Objectives: To assess the clinical yield of colonoscoping in patients who present with rectal bleeding, persistent abdominal pain, or change in bowel habits in the absence of bleeding.
Design: A prospective study of colonoscopy patients.
Setting: Three colonoscopy practices in New York City between April 1986 and November 1989.
Patients: Eight hundred sixty-one patients with rectal bleeding, 113 patients with abdominal pain, 154 with change in bowel habits, and 44 patients with both abdominal pain and bowel change.
Main results: Of 861 patients with rectal bleeding, 293 (33.6%) had colonic neoplasia (8.6% cancer and 25% adenomatous polyps). In patients who had colonoscopy because of abdominal pain (n = 113), change in bowel habits (n = 154), or both abdominal pain and bowel change (n = 44), respectively 25 (22.1%), 42 (27.3%), and 10 (22.7%) had colonic neoplasms. If one looks at significant neoplasia (cancer or adenomas > 1 cm), then the findings in rectal bleeders were 14.5%, whereas the abdominal pain, change in bowel habits, and both groups had 7.1%, 7.1%, and 13.6%, respectively. Patients with rectal bleeding were more likely to have multiple adenomas than those with nonbleeding symptoms (p < 0.05).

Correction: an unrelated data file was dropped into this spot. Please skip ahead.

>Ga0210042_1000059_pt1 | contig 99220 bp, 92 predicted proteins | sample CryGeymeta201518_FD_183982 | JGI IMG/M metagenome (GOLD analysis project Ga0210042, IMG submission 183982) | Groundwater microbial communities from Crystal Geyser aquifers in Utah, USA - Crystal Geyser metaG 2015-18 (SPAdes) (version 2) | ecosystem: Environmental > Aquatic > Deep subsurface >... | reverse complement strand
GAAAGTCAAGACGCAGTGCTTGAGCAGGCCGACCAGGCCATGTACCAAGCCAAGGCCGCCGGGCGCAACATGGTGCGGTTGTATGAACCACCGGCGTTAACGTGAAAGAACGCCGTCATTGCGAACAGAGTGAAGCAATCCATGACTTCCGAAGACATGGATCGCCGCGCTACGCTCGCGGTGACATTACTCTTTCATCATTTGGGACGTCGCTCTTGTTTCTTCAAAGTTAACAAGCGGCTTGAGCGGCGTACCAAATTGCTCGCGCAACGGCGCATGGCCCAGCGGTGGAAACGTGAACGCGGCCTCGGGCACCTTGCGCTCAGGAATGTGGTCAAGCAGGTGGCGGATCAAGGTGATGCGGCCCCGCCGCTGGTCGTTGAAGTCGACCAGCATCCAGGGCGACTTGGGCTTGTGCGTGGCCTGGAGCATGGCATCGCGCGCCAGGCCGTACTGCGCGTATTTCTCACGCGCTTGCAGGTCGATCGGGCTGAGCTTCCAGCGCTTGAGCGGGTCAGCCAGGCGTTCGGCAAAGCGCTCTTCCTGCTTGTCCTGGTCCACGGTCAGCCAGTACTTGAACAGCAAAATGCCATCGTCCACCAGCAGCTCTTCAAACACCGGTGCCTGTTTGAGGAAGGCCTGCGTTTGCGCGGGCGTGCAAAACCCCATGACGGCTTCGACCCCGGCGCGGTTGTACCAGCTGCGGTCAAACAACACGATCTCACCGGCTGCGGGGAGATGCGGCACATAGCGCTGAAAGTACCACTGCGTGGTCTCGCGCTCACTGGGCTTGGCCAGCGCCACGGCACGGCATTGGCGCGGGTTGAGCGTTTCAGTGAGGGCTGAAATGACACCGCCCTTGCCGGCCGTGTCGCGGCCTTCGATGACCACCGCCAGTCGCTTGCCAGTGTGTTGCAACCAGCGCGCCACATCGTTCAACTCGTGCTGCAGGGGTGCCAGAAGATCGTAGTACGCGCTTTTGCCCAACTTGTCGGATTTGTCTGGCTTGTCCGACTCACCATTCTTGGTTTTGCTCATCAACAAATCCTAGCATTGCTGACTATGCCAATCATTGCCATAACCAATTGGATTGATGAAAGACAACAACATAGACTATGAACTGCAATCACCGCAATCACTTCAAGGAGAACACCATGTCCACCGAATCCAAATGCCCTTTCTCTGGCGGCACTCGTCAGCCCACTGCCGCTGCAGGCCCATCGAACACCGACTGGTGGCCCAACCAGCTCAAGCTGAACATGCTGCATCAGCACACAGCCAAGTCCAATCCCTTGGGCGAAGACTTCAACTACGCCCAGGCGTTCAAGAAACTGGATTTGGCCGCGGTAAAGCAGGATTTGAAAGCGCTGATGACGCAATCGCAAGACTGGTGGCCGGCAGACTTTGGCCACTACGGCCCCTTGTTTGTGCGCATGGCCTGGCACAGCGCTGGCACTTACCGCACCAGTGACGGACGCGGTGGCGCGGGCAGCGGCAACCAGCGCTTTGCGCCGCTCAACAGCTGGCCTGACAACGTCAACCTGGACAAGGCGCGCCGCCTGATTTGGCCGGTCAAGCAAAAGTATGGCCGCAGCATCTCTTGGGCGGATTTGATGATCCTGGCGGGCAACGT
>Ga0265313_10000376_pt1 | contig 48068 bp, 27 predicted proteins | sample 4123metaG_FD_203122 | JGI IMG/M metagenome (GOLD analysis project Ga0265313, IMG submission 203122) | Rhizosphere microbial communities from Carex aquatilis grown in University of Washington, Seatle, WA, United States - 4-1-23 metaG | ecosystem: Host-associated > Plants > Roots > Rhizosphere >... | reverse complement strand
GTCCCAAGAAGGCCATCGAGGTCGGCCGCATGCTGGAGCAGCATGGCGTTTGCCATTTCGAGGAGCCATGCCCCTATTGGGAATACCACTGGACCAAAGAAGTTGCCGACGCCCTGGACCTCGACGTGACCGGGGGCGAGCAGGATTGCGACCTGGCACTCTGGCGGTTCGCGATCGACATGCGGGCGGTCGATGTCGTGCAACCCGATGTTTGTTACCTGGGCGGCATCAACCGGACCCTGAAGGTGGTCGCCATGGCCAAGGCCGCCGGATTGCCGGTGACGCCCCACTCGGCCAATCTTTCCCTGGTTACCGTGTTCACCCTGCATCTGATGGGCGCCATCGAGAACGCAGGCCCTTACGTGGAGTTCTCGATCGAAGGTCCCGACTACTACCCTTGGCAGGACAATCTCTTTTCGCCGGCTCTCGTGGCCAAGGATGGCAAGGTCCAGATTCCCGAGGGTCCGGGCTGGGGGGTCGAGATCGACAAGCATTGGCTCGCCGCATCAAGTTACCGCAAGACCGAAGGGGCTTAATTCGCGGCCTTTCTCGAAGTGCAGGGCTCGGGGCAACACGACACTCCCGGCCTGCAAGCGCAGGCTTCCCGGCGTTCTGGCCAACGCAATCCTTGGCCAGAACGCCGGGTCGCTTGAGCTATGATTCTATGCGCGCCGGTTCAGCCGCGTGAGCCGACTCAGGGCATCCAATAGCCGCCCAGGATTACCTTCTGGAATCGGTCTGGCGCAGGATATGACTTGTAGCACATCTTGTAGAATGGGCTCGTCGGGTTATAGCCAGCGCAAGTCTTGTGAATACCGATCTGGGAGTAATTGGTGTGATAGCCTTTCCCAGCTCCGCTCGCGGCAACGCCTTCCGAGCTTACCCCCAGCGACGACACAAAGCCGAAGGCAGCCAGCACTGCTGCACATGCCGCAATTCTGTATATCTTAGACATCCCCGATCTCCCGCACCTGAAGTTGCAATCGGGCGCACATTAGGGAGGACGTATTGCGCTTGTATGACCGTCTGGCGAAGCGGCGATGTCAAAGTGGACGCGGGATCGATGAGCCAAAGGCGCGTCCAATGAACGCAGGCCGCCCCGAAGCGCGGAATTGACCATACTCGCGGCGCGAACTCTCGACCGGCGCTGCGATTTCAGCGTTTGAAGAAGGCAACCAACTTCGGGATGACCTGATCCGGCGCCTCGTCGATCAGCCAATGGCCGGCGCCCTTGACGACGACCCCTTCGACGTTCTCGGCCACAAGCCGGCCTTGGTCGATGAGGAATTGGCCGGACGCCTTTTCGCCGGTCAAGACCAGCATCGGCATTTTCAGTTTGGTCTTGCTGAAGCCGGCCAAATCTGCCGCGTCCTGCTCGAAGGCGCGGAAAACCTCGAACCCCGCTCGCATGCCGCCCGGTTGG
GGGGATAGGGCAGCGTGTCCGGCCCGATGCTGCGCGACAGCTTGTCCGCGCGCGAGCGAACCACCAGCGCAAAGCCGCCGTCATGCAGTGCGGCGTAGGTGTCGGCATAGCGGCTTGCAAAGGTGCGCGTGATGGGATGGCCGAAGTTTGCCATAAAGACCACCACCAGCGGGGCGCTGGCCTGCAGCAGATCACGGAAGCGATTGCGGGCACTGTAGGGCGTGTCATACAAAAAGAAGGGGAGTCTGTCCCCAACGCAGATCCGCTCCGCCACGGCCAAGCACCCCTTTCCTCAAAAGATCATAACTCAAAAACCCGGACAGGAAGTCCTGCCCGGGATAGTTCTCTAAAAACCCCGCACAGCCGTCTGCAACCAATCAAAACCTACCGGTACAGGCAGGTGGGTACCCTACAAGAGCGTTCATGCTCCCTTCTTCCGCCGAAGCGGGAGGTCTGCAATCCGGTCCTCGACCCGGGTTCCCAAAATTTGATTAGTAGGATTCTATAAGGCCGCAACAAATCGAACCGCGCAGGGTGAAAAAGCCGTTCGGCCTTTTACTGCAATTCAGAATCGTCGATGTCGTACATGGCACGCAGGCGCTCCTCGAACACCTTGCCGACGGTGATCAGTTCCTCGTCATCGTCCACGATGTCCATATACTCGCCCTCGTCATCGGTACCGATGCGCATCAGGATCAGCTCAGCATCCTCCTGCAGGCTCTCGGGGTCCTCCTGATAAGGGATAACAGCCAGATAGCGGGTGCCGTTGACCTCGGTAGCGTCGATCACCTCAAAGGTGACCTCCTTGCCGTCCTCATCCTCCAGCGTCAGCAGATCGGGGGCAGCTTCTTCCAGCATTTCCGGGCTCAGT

Conclusions: Patients with persistent nonbleeding GI symptoms, including abdominal pain and change in bowel habits, have almost as high a yield of colorectal neoplasia as those with rectal bleeding.